Mature teratoma is a benign germ cell tumor rarely located in the temporal bone. We are reporting a case of a mature teratoma of the temporal bone in a healthy borne 3.5-month-old baby girl with a 2-day suggestive history of otitis media and polypoidal mass expulsing from the external auditory canal of the left ear. A definitive diagnosis is made after complete excision and histological examination of the tissue. Total surgical excision of the tumor is the treatment of choice.

1. Introduction

Teratomas are germ cell tumors that presented in childhood. Although there are rarely presented in the temporal bone, teratoma should be considered in differential diagnosis of any mass lesion in the temporal bone. Early diagnosis and treatment through complete excision of the tumor are recommended to prevent transformation into immature cell and prevent recurrence. Imaging is obligatory not only for evaluation of the temporal bone structures but also for excluding intracranial erosions. According to our knowledge there are only few cases reported about temporal bone teratomas that were successfully treated surgically with no evidence of recurrence.

2. Case Presentation

A 3.5-month-old baby girl with normal prenatal, natal, and postnatal history was presented to our emergency room with a 2-day history of otorrhea and 1-day history of a protruded mass from the external auditory canal. There was no fever or changes in feeding habits.

Examination revealed a vitally stabile, well-fed baby girl. The external auditory meatus of the left ear was filled out by a nonhemorrhagic polypoidal mass, which was firm in consistency and nontender on palpation (Figure 1). There was also minimal discharge. The tympanic membrane was not visible. Systemic evaluation including cardiovascular and neurological examinations showed no abnormalities.

Radiological evaluation was made which includes CT scan (Figure 2) which revealed a large homogeneous mass (about 9 × 9 × 3.5 cm) in the left temporal bone with protrusion into cavum tympani and the mastoid. The skull base was intact. Magnetic resonance imagining (Figures 3 and 4) with gadolinium revealed a mass of intermediate signal in T2- and hypointense in T1-weighted imaging. This mass showed minimal homogeneous enhancement. There was no sign of diffusion impairment. Inner ear, the brainstem, and cerebellum structures have been without any significant pathological changes.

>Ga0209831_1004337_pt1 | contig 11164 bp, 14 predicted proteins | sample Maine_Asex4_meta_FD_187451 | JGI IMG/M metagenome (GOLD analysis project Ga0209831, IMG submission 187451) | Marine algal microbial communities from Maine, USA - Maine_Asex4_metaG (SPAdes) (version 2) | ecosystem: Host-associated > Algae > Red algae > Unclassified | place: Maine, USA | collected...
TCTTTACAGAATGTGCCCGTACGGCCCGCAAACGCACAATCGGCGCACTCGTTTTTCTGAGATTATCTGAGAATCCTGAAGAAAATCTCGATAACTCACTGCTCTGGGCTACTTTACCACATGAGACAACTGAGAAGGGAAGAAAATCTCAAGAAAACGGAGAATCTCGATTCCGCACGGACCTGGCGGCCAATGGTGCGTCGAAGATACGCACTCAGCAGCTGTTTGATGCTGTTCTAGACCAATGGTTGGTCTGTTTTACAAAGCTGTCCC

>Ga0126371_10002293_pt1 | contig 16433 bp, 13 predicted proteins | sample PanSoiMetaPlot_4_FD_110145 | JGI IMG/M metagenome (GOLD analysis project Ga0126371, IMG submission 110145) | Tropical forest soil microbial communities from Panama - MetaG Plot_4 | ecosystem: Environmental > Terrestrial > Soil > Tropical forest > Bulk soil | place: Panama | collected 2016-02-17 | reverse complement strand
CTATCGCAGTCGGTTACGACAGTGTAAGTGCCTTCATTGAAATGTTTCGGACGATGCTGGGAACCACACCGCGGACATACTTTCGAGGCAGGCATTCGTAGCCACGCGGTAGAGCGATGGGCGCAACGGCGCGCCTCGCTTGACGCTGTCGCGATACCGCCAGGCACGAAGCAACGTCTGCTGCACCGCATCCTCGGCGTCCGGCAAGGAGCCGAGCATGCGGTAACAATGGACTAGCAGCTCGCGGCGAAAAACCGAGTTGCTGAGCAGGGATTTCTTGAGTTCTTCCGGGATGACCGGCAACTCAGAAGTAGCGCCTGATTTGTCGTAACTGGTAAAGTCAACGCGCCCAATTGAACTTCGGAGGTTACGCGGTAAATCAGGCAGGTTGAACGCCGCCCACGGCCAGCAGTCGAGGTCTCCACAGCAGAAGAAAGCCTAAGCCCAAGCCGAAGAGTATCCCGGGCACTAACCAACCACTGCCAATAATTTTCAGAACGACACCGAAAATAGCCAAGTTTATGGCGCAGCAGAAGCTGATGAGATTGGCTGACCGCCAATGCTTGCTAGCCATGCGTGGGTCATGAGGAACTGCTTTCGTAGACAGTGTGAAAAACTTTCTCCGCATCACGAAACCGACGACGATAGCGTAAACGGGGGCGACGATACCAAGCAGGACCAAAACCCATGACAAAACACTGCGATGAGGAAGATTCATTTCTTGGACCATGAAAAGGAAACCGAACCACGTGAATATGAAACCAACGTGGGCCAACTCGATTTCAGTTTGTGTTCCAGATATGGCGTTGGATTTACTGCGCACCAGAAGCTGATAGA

The fourth ventricle was formally configured, being basal cisterns-free with normal shape and configuration of basal ganglia and cortical and subcortical structures unremarkable.

There is no evidence of calcification or fatty component seen in CT and MRI.

There is no diffusion restriction and ADC is in the normal limit.

Decision was made to take the patient to operating room for exploration and excision. Intraoperatively retroauricular incision was made. The tumor was encountered after drilling the outer cortex of the mastoid and removed by tympanomastoidectomy. The ossicles were dislocated. Facial canal, internal carotid artery canal, and the bulb of the internal jugular canal were intact. There was no skull base defect. The remaining ossicles were removed and tympanoplasty type 3 was performed. Then the incision was closed in 2 layers.

The histopathological study showed a keratinized squamous epithelium tissue with skin appendages, in the form of hair follicles and sebaceous glands, connective tissue, fat cells, and sweat glands. In addition, there are an elastic cartilage and smooth muscle portion. So based on the result, the diagnosis of temporal bone teratoma was concluded.

3. Discussion

Teratomas are germ cell tumors that are composed of multiple cell types derived from one or more of the 3 germ layers (ectoderm, endoderm, and mesoderm) [1]. In 1863, Virchow had published his first book about tumors; according to Hamilton, Virchow was the first one who used the Greek word “teraton.”

Abnormal differentiation of fetal germ cells that arise from the fetal yolk sac is believed to be the origin of teratomas. Normal migration of these germ cells may cause gonadal tumors, whereas abnormal migration produces extragonadal tumors [2].

They are most commonly found in sacrococcygeal region (57%) and gonadal regions (29%). Mediastinal teratomas represent only 7% of the tumor whereas head and neck teratoma represents 5% [1, 2]. The sites of involvement of head and neck teratoma include the neck, oropharynx, nasopharynx, orbit, and paranasal sinuses, and rarely temporal bone [3].